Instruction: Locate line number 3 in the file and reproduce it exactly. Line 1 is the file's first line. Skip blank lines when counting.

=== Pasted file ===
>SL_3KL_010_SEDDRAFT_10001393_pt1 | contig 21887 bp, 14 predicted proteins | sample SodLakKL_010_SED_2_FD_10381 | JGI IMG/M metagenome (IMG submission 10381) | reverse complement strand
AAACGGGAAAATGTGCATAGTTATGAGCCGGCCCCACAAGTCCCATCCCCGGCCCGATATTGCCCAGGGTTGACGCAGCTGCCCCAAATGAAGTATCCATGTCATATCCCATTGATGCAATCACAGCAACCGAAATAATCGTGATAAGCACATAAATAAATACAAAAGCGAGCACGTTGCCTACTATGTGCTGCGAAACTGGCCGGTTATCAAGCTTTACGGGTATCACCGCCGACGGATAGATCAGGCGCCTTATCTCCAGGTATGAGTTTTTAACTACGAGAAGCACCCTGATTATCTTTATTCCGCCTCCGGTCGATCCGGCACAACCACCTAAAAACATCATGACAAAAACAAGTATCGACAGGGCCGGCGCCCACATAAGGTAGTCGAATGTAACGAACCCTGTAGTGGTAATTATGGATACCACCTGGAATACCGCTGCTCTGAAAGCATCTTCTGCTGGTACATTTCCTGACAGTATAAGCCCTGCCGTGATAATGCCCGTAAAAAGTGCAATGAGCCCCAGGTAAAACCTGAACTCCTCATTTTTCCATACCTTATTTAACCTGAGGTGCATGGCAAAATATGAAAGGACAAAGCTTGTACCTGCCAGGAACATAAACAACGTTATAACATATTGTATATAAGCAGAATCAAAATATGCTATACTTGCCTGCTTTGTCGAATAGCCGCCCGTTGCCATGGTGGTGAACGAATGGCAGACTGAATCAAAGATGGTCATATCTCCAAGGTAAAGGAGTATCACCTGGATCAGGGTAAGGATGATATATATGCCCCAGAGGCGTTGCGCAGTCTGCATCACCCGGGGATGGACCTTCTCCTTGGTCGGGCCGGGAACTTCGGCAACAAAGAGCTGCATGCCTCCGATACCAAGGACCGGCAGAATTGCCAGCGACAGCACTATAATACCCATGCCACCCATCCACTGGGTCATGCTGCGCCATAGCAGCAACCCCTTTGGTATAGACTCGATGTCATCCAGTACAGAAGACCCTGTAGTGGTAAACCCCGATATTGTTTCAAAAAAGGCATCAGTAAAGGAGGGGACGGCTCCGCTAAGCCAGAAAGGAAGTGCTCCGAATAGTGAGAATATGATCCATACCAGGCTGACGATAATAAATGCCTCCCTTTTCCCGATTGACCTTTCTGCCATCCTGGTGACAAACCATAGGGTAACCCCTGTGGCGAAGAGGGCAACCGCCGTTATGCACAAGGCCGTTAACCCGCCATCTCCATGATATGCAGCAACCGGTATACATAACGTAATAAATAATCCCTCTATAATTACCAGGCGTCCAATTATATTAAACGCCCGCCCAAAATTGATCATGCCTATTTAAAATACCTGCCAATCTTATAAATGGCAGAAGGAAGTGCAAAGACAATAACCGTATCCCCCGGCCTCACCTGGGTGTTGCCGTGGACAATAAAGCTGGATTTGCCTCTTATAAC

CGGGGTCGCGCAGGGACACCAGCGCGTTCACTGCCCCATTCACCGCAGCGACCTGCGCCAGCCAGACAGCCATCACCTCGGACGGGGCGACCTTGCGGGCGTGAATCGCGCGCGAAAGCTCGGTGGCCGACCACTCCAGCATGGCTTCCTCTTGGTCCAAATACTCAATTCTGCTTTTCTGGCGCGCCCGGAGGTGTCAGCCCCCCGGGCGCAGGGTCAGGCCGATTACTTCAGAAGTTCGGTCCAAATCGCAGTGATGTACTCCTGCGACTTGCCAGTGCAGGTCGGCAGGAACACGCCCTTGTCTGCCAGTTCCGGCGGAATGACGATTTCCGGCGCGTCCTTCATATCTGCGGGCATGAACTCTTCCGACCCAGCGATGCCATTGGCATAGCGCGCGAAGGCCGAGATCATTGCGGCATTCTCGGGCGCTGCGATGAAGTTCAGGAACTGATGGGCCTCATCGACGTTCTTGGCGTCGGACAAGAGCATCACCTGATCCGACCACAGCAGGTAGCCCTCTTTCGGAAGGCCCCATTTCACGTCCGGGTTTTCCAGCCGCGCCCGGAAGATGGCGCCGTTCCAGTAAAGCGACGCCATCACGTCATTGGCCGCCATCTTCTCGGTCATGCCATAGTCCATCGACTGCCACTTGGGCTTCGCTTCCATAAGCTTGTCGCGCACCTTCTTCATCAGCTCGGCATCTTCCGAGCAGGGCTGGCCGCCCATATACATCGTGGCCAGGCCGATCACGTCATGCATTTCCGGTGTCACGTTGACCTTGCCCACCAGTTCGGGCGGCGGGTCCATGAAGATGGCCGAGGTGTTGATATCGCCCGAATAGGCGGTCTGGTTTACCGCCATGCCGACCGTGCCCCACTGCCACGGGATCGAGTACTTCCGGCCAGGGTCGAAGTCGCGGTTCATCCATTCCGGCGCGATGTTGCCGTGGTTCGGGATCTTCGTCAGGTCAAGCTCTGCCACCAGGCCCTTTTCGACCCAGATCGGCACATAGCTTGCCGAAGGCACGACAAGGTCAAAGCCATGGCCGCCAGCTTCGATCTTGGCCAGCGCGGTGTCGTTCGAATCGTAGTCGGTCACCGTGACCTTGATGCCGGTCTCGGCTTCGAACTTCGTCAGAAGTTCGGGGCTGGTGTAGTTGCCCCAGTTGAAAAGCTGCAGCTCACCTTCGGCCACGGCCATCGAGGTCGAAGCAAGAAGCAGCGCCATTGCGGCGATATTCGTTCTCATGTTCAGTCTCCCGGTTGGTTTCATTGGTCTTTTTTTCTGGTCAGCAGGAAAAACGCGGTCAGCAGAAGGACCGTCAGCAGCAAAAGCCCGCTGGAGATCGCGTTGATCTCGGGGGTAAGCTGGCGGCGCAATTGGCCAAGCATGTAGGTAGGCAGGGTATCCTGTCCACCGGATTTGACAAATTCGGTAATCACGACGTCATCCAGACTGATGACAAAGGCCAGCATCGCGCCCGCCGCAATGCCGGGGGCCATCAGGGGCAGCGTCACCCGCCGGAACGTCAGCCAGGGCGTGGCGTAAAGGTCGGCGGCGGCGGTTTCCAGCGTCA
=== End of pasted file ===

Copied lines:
CGGGGTCGCGCAGGGACACCAGCGCGTTCACTGCCCCATTCACCGCAGCGACCTGCGCCAGCCAGACAGCCATCACCTCGGACGGGGCGACCTTGCGGGCGTGAATCGCGCGCGAAAGCTCGGTGGCCGACCACTCCAGCATGGCTTCCTCTTGGTCCAAATACTCAATTCTGCTTTTCTGGCGCGCCCGGAGGTGTCAGCCCCCCGGGCGCAGGGTCAGGCCGATTACTTCAGAAGTTCGGTCCAAATCGCAGTGATGTACTCCTGCGACTTGCCAGTGCAGGTCGGCAGGAACACGCCCTTGTCTGCCAGTTCCGGCGGAATGACGATTTCCGGCGCGTCCTTCATATCTGCGGGCATGAACTCTTCCGACCCAGCGATGCCATTGGCATAGCGCGCGAAGGCCGAGATCATTGCGGCATTCTCGGGCGCTGCGATGAAGTTCAGGAACTGATGGGCCTCATCGACGTTCTTGGCGTCGGACAAGAGCATCACCTGATCCGACCACAGCAGGTAGCCCTCTTTCGGAAGGCCCCATTTCACGTCCGGGTTTTCCAGCCGCGCCCGGAAGATGGCGCCGTTCCAGTAAAGCGACGCCATCACGTCATTGGCCGCCATCTTCTCGGTCATGCCATAGTCCATCGACTGCCACTTGGGCTTCGCTTCCATAAGCTTGTCGCGCACCTTCTTCATCAGCTCGGCATCTTCCGAGCAGGGCTGGCCGCCCATATACATCGTGGCCAGGCCGATCACGTCATGCATTTCCGGTGTCACGTTGACCTTGCCCACCAGTTCGGGCGGCGGGTCCATGAAGATGGCCGAGGTGTTGATATCGCCCGAATAGGCGGTCTGGTTTACCGCCATGCCGACCGTGCCCCACTGCCACGGGATCGAGTACTTCCGGCCAGGGTCGAAGTCGCGGTTCATCCATTCCGGCGCGATGTTGCCGTGGTTCGGGATCTTCGTCAGGTCAAGCTCTGCCACCAGGCCCTTTTCGACCCAGATCGGCACATAGCTTGCCGAAGGCACGACAAGGTCAAAGCCATGGCCGCCAGCTTCGATCTTGGCCAGCGCGGTGTCGTTCGAATCGTAGTCGGTCACCGTGACCTTGATGCCGGTCTCGGCTTCGAACTTCGTCAGAAGTTCGGGGCTGGTGTAGTTGCCCCAGTTGAAAAGCTGCAGCTCACCTTCGGCCACGGCCATCGAGGTCGAAGCAAGAAGCAGCGCCATTGCGGCGATATTCGTTCTCATGTTCAGTCTCCCGGTTGGTTTCATTGGTCTTTTTTTCTGGTCAGCAGGAAAAACGCGGTCAGCAGAAGGACCGTCAGCAGCAAAAGCCCGCTGGAGATCGCGTTGATCTCGGGGGTAAGCTGGCGGCGCAATTGGCCAAGCATGTAGGTAGGCAGGGTATCCTGTCCACCGGATTTGACAAATTCGGTAATCACGACGTCATCCAGACTGATGACAAAGGCCAGCATCGCGCCCGCCGCAATGCCGGGGGCCATCAGGGGCAGCGTCACCCGCCGGAACGTCAGCCAGGGCGTGGCGTAAAGGTCGGCGGCGGCGGTTTCCAGCGTCA